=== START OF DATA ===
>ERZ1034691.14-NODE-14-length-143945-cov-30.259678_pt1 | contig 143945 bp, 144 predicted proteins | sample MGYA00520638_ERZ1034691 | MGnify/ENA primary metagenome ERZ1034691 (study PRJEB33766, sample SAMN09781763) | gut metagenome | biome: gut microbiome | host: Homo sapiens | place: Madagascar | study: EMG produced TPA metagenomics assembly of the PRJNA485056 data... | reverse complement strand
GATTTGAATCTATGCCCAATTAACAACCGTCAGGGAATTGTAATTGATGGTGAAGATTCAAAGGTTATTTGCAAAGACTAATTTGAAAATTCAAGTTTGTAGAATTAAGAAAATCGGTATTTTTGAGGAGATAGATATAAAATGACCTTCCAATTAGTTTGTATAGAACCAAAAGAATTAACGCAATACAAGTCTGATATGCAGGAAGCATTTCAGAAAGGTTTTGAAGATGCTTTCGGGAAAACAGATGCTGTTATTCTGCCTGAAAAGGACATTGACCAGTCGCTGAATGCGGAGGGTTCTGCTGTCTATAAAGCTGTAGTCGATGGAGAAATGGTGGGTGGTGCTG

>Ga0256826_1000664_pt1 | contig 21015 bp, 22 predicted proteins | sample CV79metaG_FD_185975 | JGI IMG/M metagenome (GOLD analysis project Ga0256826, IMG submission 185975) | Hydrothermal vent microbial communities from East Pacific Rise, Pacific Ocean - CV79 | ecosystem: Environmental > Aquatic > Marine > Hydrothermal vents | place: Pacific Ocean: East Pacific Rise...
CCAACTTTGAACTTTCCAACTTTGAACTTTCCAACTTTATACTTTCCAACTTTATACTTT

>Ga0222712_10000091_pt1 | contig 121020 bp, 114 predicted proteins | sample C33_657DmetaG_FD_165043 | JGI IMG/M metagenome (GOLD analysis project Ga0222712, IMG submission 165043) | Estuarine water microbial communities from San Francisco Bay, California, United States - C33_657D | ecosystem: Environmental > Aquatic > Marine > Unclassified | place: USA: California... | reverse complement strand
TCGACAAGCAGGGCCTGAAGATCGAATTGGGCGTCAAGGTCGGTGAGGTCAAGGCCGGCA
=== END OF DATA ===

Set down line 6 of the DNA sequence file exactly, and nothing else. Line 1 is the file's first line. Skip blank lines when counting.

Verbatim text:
TCGACAAGCAGGGCCTGAAGATCGAATTGGGCGTCAAGGTCGGTGAGGTCAAGGCCGGCA